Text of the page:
Recently I noticed that Kent Beck had released the 2nd edition of one of my favourite IT books (along with PEAA). I wasn’t sure how much of it was new or if the changes would be worthy of the purchase. My good friend, and agile guru, Steve Hayes is excited about the new content and after reading the excerpt he has on his blog (all of which is new material) about Taylorism, I can see why.
I especially love this sentence:
Putting QA as a separate department within the engineering organisation also sends the message that engineering and quality are separate, parallel activities.
So in my rush to get out the door to a meeting, I made three mistakes in the first version of this post. I just realised this now as I re-read it.
(1) I didn’t add a disclaimer saying that the content of this site is my own personal opinions and does not represent my team’s or my employer’s view in anyway. I hadn’t used a disclaimer yet, but I will from now on.
(2) I didn’t point out that this sentence is talking about mechanical engineers (not software engineers), and that it talks about having QA as a totally separate DEPARTMENT… as opposed to having a separate TEAM or GROUP of people for QA, which is something that many software development teams do.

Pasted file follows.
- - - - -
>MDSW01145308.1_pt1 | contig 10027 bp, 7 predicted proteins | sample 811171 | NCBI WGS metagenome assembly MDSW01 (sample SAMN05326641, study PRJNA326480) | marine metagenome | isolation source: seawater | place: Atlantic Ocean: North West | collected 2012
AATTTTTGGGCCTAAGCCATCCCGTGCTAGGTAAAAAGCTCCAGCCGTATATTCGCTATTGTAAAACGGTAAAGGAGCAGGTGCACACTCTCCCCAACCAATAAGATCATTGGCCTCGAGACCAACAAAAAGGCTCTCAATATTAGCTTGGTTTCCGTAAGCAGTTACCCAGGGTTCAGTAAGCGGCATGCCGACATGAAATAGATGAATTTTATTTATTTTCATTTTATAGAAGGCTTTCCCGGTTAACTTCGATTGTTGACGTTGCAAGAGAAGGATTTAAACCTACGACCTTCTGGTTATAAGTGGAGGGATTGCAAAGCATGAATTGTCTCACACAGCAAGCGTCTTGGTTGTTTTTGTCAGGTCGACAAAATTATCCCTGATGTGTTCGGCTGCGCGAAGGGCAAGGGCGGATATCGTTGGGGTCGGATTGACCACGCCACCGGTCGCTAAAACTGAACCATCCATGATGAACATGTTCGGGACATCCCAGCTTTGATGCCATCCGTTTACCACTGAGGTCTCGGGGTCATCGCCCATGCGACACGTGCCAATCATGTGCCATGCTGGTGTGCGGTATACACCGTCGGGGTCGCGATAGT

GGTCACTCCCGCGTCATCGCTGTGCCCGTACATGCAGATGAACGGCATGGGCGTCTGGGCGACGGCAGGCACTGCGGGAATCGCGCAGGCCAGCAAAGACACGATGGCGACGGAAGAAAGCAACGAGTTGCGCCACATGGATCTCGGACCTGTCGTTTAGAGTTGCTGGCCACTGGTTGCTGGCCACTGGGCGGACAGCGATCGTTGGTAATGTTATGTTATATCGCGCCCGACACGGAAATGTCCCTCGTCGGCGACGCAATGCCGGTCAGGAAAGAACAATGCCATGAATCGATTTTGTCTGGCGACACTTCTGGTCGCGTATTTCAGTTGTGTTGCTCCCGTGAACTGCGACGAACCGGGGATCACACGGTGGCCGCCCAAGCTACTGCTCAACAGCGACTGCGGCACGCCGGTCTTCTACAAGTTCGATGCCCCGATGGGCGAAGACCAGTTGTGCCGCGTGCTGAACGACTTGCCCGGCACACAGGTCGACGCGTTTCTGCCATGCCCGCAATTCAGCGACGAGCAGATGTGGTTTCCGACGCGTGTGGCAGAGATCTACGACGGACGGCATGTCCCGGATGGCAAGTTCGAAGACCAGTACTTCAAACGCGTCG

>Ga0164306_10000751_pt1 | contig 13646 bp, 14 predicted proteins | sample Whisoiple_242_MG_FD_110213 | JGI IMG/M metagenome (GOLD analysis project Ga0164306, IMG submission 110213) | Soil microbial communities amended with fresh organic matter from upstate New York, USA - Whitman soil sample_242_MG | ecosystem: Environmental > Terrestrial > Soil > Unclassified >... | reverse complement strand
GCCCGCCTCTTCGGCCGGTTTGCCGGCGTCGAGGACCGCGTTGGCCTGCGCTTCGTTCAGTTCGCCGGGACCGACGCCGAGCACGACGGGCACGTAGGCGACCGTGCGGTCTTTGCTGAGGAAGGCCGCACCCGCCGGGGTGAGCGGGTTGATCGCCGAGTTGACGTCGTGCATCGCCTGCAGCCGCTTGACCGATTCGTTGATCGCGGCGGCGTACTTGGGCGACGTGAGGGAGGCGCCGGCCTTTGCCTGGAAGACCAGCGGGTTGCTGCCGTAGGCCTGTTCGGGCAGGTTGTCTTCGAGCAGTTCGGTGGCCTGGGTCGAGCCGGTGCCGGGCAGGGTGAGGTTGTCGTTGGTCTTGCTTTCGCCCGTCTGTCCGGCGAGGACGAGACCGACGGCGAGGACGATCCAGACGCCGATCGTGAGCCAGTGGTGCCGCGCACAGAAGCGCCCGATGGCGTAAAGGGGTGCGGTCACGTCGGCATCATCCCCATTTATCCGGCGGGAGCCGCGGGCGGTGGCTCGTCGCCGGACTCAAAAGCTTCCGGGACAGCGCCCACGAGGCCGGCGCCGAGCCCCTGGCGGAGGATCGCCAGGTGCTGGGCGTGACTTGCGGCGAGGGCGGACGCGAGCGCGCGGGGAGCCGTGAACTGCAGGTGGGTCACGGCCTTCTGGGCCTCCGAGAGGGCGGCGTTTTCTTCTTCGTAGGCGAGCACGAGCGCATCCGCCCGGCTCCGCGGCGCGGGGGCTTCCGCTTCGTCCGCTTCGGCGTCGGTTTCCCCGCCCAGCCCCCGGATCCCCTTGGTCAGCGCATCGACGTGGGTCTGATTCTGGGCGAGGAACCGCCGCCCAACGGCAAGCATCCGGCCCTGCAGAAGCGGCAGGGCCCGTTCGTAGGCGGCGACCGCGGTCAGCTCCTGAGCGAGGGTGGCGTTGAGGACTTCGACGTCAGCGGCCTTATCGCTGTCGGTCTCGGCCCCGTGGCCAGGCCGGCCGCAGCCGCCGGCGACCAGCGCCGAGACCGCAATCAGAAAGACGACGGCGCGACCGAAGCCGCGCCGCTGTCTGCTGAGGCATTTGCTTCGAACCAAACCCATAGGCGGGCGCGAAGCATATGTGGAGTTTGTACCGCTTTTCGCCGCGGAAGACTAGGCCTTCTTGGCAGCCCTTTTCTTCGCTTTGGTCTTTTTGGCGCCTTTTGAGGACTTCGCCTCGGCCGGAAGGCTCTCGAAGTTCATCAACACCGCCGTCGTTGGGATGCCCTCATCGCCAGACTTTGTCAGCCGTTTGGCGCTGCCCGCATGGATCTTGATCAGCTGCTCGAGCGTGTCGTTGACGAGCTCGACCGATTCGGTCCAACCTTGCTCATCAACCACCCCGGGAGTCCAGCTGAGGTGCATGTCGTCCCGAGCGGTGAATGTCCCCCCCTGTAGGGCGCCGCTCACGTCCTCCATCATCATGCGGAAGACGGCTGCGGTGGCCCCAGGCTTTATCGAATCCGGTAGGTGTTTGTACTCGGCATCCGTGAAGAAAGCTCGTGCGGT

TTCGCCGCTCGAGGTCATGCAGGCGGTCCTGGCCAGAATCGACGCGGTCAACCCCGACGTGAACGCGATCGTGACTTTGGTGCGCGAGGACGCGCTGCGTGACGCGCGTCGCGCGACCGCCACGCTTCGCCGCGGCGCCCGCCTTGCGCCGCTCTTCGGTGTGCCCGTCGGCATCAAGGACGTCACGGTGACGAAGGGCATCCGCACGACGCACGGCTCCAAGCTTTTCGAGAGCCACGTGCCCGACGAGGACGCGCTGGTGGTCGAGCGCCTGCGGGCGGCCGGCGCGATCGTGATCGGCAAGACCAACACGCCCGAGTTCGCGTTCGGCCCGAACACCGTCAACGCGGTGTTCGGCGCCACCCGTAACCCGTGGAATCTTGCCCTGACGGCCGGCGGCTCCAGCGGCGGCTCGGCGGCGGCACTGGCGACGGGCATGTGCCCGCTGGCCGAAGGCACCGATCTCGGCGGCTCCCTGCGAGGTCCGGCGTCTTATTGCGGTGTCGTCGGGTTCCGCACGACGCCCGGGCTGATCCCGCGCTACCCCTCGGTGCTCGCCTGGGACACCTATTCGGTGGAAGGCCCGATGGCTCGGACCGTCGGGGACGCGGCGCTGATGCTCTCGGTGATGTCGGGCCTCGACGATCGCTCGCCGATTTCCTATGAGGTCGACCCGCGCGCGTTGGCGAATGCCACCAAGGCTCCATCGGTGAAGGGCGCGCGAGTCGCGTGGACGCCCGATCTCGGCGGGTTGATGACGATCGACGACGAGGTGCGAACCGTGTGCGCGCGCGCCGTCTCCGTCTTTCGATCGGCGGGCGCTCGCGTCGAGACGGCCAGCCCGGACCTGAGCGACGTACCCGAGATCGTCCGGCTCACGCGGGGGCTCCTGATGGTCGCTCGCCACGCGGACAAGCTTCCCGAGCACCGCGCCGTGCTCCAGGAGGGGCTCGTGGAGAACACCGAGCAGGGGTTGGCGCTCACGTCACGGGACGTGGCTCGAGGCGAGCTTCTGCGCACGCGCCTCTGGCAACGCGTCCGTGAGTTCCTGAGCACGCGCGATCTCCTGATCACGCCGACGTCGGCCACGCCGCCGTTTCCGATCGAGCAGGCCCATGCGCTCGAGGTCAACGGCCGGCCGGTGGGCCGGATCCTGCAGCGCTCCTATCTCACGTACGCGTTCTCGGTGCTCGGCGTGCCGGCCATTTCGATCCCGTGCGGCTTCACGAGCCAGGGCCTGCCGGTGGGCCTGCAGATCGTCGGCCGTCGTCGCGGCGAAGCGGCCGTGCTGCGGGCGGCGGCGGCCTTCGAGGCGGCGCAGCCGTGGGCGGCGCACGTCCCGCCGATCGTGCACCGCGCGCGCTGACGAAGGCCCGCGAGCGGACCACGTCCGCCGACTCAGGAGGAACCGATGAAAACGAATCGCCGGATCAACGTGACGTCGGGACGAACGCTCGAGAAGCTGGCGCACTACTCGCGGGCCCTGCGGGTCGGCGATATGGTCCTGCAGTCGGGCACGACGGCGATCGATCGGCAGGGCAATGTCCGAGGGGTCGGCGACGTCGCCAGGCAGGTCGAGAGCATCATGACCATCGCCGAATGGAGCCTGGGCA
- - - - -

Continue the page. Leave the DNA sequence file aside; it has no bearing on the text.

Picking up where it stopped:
(3) I didn’t say WHY I love that sentence so much!
I love that sentence because it is a rather blunt reminder that we need to keep development and testing activities very close together. I like to remind myself often that the feedback between these two activities needs to be prompt, and frequent. Something, I might add, that all the successful software development teams I have known do very well… my current team included 🙂
The content on this site is my own personal opinions and does not represent my employer’s view in anyway.